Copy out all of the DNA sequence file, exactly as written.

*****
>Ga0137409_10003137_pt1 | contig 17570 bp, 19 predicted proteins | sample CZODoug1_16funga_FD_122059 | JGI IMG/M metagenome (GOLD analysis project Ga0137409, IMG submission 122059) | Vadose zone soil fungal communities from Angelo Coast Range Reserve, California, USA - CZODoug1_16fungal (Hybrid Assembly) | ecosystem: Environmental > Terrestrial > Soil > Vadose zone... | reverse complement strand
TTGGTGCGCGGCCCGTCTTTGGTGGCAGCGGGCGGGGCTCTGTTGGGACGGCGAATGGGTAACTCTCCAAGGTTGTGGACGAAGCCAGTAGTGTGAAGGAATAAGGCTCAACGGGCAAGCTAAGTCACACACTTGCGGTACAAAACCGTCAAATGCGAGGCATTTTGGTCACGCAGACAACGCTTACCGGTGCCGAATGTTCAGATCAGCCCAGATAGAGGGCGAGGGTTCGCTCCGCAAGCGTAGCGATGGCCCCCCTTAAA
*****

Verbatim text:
>Ga0137409_10003137_pt1 | contig 17570 bp, 19 predicted proteins | sample CZODoug1_16funga_FD_122059 | JGI IMG/M metagenome (GOLD analysis project Ga0137409, IMG submission 122059) | Vadose zone soil fungal communities from Angelo Coast Range Reserve, California, USA - CZODoug1_16fungal (Hybrid Assembly) | ecosystem: Environmental > Terrestrial > Soil > Vadose zone... | reverse complement strand
TTGGTGCGCGGCCCGTCTTTGGTGGCAGCGGGCGGGGCTCTGTTGGGACGGCGAATGGGTAACTCTCCAAGGTTGTGGACGAAGCCAGTAGTGTGAAGGAATAAGGCTCAACGGGCAAGCTAAGTCACACACTTGCGGTACAAAACCGTCAAATGCGAGGCATTTTGGTCACGCAGACAACGCTTACCGGTGCCGAATGTTCAGATCAGCCCAGATAGAGGGCGAGGGTTCGCTCCGCAAGCGTAGCGATGGCCCCCCTTAAA